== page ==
21. 21. C. B. McCullagh lists six tests which historians use in determining what is the best explanation for given historical facts. The hypothesis “God raised Jesus from the dead” passes all these tests:<br />1.  It has great explanatory scope:   it explains why the tomb was found empty, why the disciples saw post-mortem appearances of Jesus, and why the Christian faith came into being.<br />Justifying Historical Descriptions<br />
  22. 22. 2.  It has great explanatory power:   it explains why the body of Jesus was gone, why people repeatedly saw Jesus alive despite his earlier public execution, and so forth.<br />3.  It is plausible:   given the historical context  of Jesus’ own unparalleled life and claims, the resurrection serves as divine confirmation of those radical claims.<br />4.  It is not ad hoc or contrived:   it requires only one additional hypothesis:  that God exists.  And even that needn’t be an additional hypothesis if one already believes that  God exists.<br />Justifying Historical Descriptions<br />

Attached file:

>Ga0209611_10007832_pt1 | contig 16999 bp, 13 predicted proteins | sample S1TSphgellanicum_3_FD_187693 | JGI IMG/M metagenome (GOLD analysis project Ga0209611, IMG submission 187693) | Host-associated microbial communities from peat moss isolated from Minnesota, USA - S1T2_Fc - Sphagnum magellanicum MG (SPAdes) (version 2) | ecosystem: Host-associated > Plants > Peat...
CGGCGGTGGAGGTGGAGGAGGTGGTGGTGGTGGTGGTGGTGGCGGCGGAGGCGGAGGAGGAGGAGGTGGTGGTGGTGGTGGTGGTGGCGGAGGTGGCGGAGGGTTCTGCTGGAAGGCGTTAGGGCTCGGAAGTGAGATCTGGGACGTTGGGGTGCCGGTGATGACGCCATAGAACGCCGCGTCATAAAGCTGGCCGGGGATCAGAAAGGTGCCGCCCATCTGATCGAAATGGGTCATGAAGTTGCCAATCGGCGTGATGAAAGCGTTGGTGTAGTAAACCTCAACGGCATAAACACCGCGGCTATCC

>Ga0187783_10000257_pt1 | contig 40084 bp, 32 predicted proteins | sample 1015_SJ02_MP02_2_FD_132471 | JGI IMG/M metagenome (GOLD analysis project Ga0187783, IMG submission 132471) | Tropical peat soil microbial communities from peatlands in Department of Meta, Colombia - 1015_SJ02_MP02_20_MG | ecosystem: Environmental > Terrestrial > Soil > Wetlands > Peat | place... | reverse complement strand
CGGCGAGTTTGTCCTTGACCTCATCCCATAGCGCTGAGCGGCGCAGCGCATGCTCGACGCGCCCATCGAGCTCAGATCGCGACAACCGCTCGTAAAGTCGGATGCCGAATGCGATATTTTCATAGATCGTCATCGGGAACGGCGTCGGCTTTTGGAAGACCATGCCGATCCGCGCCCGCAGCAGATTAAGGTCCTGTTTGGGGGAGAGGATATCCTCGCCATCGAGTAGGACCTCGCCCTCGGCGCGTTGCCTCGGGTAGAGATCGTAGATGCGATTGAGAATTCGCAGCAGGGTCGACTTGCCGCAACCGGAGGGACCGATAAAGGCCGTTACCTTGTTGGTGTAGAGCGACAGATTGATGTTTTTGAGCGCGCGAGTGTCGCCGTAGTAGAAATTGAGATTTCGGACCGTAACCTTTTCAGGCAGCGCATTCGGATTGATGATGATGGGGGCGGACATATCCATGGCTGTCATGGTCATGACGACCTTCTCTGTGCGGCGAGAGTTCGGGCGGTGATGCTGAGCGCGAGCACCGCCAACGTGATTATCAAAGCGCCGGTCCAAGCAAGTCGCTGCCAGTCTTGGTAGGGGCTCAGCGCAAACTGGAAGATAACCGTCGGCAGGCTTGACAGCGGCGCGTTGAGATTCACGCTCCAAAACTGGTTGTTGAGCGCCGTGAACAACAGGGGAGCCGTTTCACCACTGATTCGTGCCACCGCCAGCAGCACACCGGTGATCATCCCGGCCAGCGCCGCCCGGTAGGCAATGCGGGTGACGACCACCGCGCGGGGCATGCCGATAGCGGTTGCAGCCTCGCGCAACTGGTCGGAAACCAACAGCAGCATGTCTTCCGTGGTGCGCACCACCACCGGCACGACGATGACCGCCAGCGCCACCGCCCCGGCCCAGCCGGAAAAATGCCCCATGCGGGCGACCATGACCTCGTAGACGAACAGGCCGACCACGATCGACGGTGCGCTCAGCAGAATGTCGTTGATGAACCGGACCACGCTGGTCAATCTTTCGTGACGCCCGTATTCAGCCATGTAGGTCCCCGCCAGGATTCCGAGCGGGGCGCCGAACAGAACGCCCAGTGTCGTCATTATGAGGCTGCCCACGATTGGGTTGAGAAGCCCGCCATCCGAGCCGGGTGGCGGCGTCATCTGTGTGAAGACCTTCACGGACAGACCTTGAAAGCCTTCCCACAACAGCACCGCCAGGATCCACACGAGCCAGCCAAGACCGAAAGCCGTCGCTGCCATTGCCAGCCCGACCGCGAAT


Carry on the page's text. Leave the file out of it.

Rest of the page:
23. 23. 4.  It is not ad hoc or contrived:   it requires only one additional hypothesis:  that God exists.  And even that needn’t be an additional hypothesis if one already believes that  God exists.<br />5.  It is in accord with accepted beliefs.  The hypothesis:  “God raised Jesus from the dead” doesn’t in any way conflict with the accepted belief that people don’t rise naturally from the dead.  The Christian accepts that belief as wholeheartedly as he accepts the hypothesis that God raised Jesus from the dead.<br />6.  It far outstrips any of its rival hypotheses in meeting conditions (1)-(5).  Down through history various alternative explanations of the facts have been offered, for example, the conspiracy hypothesis, the apparent death hypothesis, the hallucination hypothesis, and so forth.  Such hypotheses have been almost universally rejected by contemporary scholarship.  None of these naturalistic hypotheses succeeds in meeting the conditions as well as the resurrection hypothesis.<br />Justifying Historical Descriptions<br />
  24. 24. In no other case is the interval of time between the composition of the book and the date of the earliest extant manuscripts so short as in that of the New Testament.<br />Fredrick G. Kenyon, Director of the British Library<br />The evidence for the resurrection is better than for claimed miracles in any other religion. It's outstandingly different in quality and quantity.<br />Antony Flew<br />Noteworthy Quote<br />
  25. 25. “What do you believe about Jesus?”<br />“What would a resurrection mean for you if it were true?”<br />“What would convince you that Jesus was resurrected from the dead?”<br />Questions to Ask in Conversation<br />